The Courier News from Blytheville, Arkansas on December 20, 1939 · Page 3
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The Courier News from Blytheville, Arkansas · Page 3

Blytheville, Arkansas
Issue Date:
Wednesday, December 20, 1939
Page 3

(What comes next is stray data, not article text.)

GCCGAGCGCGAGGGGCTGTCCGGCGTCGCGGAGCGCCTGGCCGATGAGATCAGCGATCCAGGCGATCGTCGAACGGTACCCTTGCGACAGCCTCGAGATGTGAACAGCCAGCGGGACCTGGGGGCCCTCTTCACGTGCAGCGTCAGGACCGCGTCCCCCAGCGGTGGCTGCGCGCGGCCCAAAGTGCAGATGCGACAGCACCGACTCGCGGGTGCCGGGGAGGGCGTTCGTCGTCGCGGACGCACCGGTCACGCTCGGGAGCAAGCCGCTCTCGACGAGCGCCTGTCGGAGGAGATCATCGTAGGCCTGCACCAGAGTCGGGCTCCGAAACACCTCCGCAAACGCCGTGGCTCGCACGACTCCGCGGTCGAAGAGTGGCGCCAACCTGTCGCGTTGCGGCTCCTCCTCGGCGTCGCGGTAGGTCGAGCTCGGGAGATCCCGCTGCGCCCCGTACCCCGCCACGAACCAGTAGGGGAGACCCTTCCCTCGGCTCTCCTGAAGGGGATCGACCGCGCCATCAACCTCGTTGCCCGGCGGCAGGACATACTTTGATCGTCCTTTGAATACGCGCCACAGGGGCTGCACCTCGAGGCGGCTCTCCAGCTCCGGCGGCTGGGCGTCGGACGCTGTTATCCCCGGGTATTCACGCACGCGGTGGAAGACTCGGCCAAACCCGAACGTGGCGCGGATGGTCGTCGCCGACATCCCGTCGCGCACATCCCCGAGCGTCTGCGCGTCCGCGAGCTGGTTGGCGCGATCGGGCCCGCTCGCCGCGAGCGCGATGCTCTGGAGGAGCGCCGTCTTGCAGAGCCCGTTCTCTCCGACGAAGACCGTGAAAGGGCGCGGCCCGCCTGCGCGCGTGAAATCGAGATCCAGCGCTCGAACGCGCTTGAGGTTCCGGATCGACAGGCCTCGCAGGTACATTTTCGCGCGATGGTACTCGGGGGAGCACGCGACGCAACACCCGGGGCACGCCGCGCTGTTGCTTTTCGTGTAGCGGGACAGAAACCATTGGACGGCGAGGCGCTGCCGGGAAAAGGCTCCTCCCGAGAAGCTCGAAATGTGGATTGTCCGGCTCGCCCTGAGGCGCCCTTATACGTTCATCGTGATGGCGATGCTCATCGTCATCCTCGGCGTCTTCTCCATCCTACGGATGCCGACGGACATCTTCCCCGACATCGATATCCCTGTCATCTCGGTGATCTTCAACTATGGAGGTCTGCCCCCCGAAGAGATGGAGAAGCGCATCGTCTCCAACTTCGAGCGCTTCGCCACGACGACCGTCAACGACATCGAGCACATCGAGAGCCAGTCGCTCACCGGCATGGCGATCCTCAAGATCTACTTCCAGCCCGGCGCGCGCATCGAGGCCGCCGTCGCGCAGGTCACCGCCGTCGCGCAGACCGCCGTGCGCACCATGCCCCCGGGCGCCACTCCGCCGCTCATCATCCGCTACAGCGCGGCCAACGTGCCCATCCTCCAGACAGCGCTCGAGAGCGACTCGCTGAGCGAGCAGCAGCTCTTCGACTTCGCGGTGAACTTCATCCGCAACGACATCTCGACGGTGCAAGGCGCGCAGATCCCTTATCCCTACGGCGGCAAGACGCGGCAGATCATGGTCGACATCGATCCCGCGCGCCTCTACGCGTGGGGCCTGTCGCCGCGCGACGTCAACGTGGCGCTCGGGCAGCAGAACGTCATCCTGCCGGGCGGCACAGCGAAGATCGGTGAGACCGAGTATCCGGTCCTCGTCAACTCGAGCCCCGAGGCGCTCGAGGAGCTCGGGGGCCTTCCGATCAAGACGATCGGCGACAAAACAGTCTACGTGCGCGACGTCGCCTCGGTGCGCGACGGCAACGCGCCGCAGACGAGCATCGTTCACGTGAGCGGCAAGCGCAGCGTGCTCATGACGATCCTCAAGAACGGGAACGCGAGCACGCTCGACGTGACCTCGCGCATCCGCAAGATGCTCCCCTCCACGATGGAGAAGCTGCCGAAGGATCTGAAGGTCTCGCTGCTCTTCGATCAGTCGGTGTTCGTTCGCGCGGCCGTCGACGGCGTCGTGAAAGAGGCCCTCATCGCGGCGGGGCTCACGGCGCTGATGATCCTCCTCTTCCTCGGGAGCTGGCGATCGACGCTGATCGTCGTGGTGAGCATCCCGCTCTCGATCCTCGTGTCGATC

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, -DECEMBER 20; Farmers To Gel Big Pi-ice On Small Crop, Claim (ARK.)' COURIER 'NEWS Speaks for Finns At League Session By NEA Service OH10AG0, Dfc. 20.—"We're still looking upl" . That's the direction the iwli'e bull market of the Chicago wlioai 1)11 is lip.-uled, lake it from .Jolin G. McCarthy, president of llin Board of Trade, who lias been watcliJflg ft go np-flr down—for mere Mian 37 years. Tills time he's looking out over a bull market, minus the onee colorful scrambles of speculators to ijny enough to control the market, Grain men generally attribute tile ijooin to three principal factors: n'severe drouth In the winter wheat areas which will cut I the next crop oft' sharply, (lie stimulus of the war, and reduction in the Argentine wheat filtering lo the world market. It means that the farmer will get more on wheat, pledged for government loans, but .the drouth will cut his winter wheat production and, in 1940 he will have only a small crop ecm- ing up fo unload at boom prices. The consumer will pay about !)0 cents a barrel more for flouv. The lioom which sent wheat scurrying on up after safely passing the dollar mark isn't any temporary spurl that wil fade out lie- fere those outside the trade know it's here, Mr. McCarthy says. (JIVES GOVERNMENT NO CREDIT And he gives no thanks to the fnnns from I!)! 1 1,'tmi bn»k on ilijpitil ci'0-.llt terms. All o! the purchasers made reasonable down payments. Partners and tenant families with moderate savings are buying farms .and financint; up to 15 per cent I through U)o Federal [,and Hank Htnrt Land Untik Commissioner. I Ownership opportunities ivwe ] broadened by the Tarm Credit Act of 1935, when fir;,l ami second ijiorl(!»(je Commissioner loans were made available for purchasing. The Federal Land Hunk has always made first morlyaue loans for this purpose. A number of these loans wre made lo farmers am! tenants who were already living on,and opcr- iillnj? the farms wlileli (hey have now purchased, while ethers selected new llsl.s in the county. Finland's delegate (o the League of Nations, Rudolf Holsli, above, who presented the Finnish ease against Russia to (hp League Assembly in Geneva RPnd CC "" C '' NCWS !Uts ' Pioneer Resident Dies On Her 80th Birthday OSCEOl.A ,Ark., Doe. 19.—Immoral sm'IcM roc Mrs. Allltle Chamberlain, pioneer cltiwn of Mississippi county, wlio dioil nt her home oil Curson liike Monthly night, woro lii'lil from her liomc In Dial t'oiu- muiilly this nl'lernoon. Scivlco.s were conducted i>y llio Hcv. o, N. Ciiilce, pnslor of the Methodist church at Wilson, after wlilcli thi' remains wi-re laki'ii by Frisco railroad lo Tlwyci', Mo., for burlnl. Mrs. Clmmborlivlu, who died on her 80th blillulny. wus torn i\l Vaiulalo, Ark., uul mine lo llic Uai'ilslown community soon uKer the close of ihe civil War und Inter moved \vllh her Im.slmnd lo G'iir.soii l A 'tkfi when; slid hns llve'd slnro nrli'l with n 1( . inception oi n Him 1 at Tliaj-fr, Mo. She has been In \\\ health for several years liui was Up and Mroiiud her Inrm home until last vvof'V She leaves three sons, U'Oil, C'laiciii-f und 1'Yetl C'lininborlnlti; ono ihunihici-, Mrs. \v. u. .Jiiekson of Tlmyor; two .sisters, Irfrs. Mmlc Islo mi<| Mrs. jeiinU- .lamlsoii, Until of Memphis; and 14 urandchiklrcn. Slir was u mrmlier of Ihc Melh- odlst I'lmrch. immoral Home «l aiTunxenieiil.s. In It is repoi'lnl b.v competent inll- Itniy dbsi'ivcrs ihul, under favorable i-omllllons—llic wulcr U-l smooih, no stroiiit wind blowl ftiul :\ bright sun shining—It, | s pcsslble (o see it siiuiiuiiliic nt (Icfitli i:l so red. government ol federal regulation. "There's a situation that wnr- ranls the prices," lie explains. "II isn't artificial." When President — ex-messenger aiicing. boy—McCarthy speaks, it is the! In j,^^^, same man ivho spoke out last|i,. uik nn ' ( , " c March from llic bottom ot a then .shrivelled grain pit lo say: "Though the volume cf trading hns .sunk lo the lowest depth on record In my experience, I am optimistic. We're on our backs— loklng upward!" FORESEES "BIG AMItKET" FOR LONG TIME Is, He recalls lhat prediction Sixteen Buy Farms Through FCA Loans Sixteen farmers in Mississippi County, Arfcnnsas. have bought farms with financing through agencies under the supervision ol the Farm Credit Administration since the Farm Credit Act of 1935 was passed, it is revealed by the national farm loan association office at Osceola, of which George Doyle is secretary-treasurer. A provision of this act and administrative measures by the Farm Credit Administration were designed to broaden farm ownership opportunities through the Federal land bank and Land Bank Commissioner fln- more than $50,000 of faun mortgage loans during the four-year repeats: "We're up mid still looking up. There's going to be a big market, tor a long lime." As reasons, he points to the war stimulus to trading, the drouth and prospects- for a reduced crop hy/the -,\vinteiv wheat and rye;nrcas. Just what the war will do to wheat iu the future- he. won't predict. "Tell me how long the war will lost and I'll sny," lie declares. His explanation of the recent I rise is simple: "I hold to the old theory that the law of supply and demand will Like care cf prices if left to itself." he says. "The government locked up a lot of wheat and grain, but I don't think it was necessary. All the money that's spent, the taxpayers 'are going lo have to pny In the -end." WOULD WIPE OUT ALL HEGUI.ATIONS Governmental regulations? "The entire grain trade would be better olf if there were no regulation by the government whatever." The effect of the wheat bcom on general conditions? "I'm only a grain man. The farmers are going to get a big price for n small crop." . Grain traders 'say thai the government's rule forbidding speculative wheat holdings of more than four million bushels by any individual forestalls the eld-time scrambles to corner the market. The present advance, marked b.v activity of numerous operators dealings in the relatively small amount of free wheat available over and above domestic needs, gives farmers a. profit -o{i::<fll^vit 20 per cent on each of the 164 mii- llcn bushels of wheat pledged by Ihcm in return for government loans. ' • [ If the price had gone down, I Uncle Sam would have kept the) grain in payment for the loans. .Since it went vip, the farmers sell and repny. Many experls hold it is possible to control the market by controlling 10 per cent of the output. The farmers tcday control about 20 per cent, and the government owns another 20 million bushel right. i period to assist fanners and tenants In purchasing farms. The average amount of credit | extended per farm purchased in • the County with land bank and' Commissioner financing was S3,100. [ Some farmers bought land from) and I private owners, securing financing i through the land bank and Com- inissioner, while others purchased each bat1\c a fiandjome Gjfl Carton ot 15 \ SUaighl Bourbon Whisfcey, 100 proof. Copy- Out- j r ; g hl r939,Jchenloy Diilillen Corp., N. 1. C. 8-Cup Majestic COFFEE MAKER ONLY (£9 £Q With Card "i ij>£,.0y Without Card S5.38 Handsome, thick molded aluminum! Makes delicious coffee the French drip' way! Keeps hpl for on hour! Get it io- day al Kroget's low card pricel WITH A LOVELY GIFT FROM WARDS .... You're Sure of Lower Prices No Matter What She Wants or You Want to Spend! ft G/Va Her Something Spec.'o,/ Sal in Slipners Hard Leather Sales! $IG $h»llkn Pretty Tfiingtl Gift Gowns 1» Flattering t 9ft' Lovely satin 'D'Orsays with three satin bows on the vamp! Blue, wine; peach lining. Magnificent val. lace,,. dainty ric-rac or piping oh fine rayon crepe. Pasters, 16 and 17. Y /<< .i Warm Sentiment! for Xmas! Wool Sweaters fosy (o give o[ 9ft! Give her al least I fcr her pet suit! Crew or boat neck styles (hat mix or match. 34-40. vw* _.N^' A Mots i( o Luxury Cttristmail Trimmed Slips TB Kff. B»H Ritigtn ol • «>U Heavy silk and rayon sadn Bpbashcd with lace or embroidery .trims. Bias cut. 32-14. '3; I' i-l _ _A_j S/ie never ftai enot/gfi' Wliite Hankies 10. 1 ! Women love to have stacks of hankies, especially embroidered, railed herns. Cotton! I* GMyi Goyl P«f»c(Gi;ii/ Trimmed Dndie.s oj Special a All Sl 49' With lace, with embroidery^ with ribbon or chiffon trims, Silk and rayon satin panties. Slie't/ Loire lo Gel So VHH 25 C Run resist rayon briets, panties, bloomers. Sized to hip mcas- urements 34 to 44 ' Buy your jHt, 0 , Wordi Paymenl Plan • . • poy n«l yeatl 106 W. Main Gay Gift, She'll Lore I Perfect lor Xmail Gobs of lace and ribbons on fine silk and rayon panties. All lace brassieres. 32-36 'R For School Spo{t, ' Ml Wool l»arka* £t"B Grand for Gift* t f|t I She'll tie it under her chin and be warm and preljy on the cold-- cst day I Bright colors 1 &u if Del/ linger Bargain Gifts ! Smart Xmoj Va/uei al •MM Last inmule styles hi fine simulated leathers. ' High fashion colors as well as black. r, Stylet/lilce Cxpetuiv* Shoei! Gm Sli|i[ici\s Ho f <i leather Safest 98' Is she "fussy"? Then she'll lovo their exquisite detail! Blue or wine rayon satin I 5he*j Hoping for Hotter? \" Crepe CliiffoiiN. 69 Give htr 3 or 6 pr. Luxuriously sheer 3-threaiis, all silk from top to toe. Get her a whole box. New shades. PHONE 676 PA'GE THRBli K 11 > G E mm TIJS mms BUY u 7 Jcroj« lum. LtX» li OK rttuii unUMd p onto* In otl^Em! «nula«r "• will tifliu It FHEE Mil «l llii v olJiir unx lira. rigiidlm cf j,,lc,. I'JilCKH KOU TllimSi)AY-KI{|l)AY..SA'am()AY-CLOKK|) ALL DAY XMASi Turkeys l-l'oilll Him* Hiblimi 10-M II). A V( >'. Cheese {, Home Kilic,] Dressed, Ib Turkeys uj23c, CHEESE AnHTilllH 1 '(,1). 22 ROLLED ROAST u 25 Select OYSTERS pt. MINCE MEAT llrumly I'-lnv. Ib 15' SALT MEAT Bucks, Ib. Extra Standard OYSTERS, Pt. Bacon K. K. Sliced Rindless Ib. Sliced Ib. Cud ahy 1In If «V (Whole ft). 19c|Butter 25c ORANGES Pin, Hwccl .Inky 0 Hinges . .15c 20 (I). IliiK— 70 Oniiifjes . .f>i)c APPLES Winesnp lOxlra Fancy , Doz. 15c CELERY "Si r LETTUCE 'S 10 TANGERINES „, COCOANUTS " 1N 2 ABAIlflC'C Calif. Sootllcas UKANuto i,,,., no/ BHOSSEES SI> T. TO ,, b ; AVOCADOS ...^Sf If 5' 39 e 15' 9 C ALL VARIETIES ^^' Cranberries Kill more Lb.15c Grapefruit T6xns Seedless Each 2c Avondale Halves ). 2! Can Heavy Syrup Food Cake Cnin!>eriy Sauce Occiin Spray 12 Cans 25 Pineapple Avomlak 1 No. '>>/ 2 Can Can 19c FRUIT SALAD Nn C S 25 FRUIT COCKTAJK C Will) Ocl' rilUI I No. 2, 2 For Lv PINEAPPLE W GKAPEKIUIIT HKAU'l'S C. Chili, .'1 for ........ WHOLK GRBEN J5KANS C. Chili, Can ' ..... |Ec ID SALAD I)RKSSINf; c - Cliil> GINGER ALE "7E 25 SUGAR MXX Or2 ",r 15" PEAS Valentine I'efil' 1'ois 2 Cans 25 Asparagus Hillsdnle No. 2'/i Can Only 17c Spotlight Ho(-I)alcil Coffee French 1 Hi. 20o C. Club 1 Ib. Can 2 1 I'ouml -liaf BREAD CF.OCK LKC. Loaves 2 for 15c CORN C. Club No. 2 Can 3 for 25c C. Club 1 r 2 for 19C FRUIT CAKES Ibs. §| ftC Uum- 1-fcW EGGS Slricllv Fresh OCc Dnx. 4.0 PIE CHERRIES c C S, 10' AD A DrC UnHrtO Scdlless C. C. No. 2VJ Can CHOC COVERED 19' SNOWDRIFT SIS SWANSDOWNS, „* 25 P.&G. SOAP 7 Bars 25c WESCO Crackers . 2'lA Box m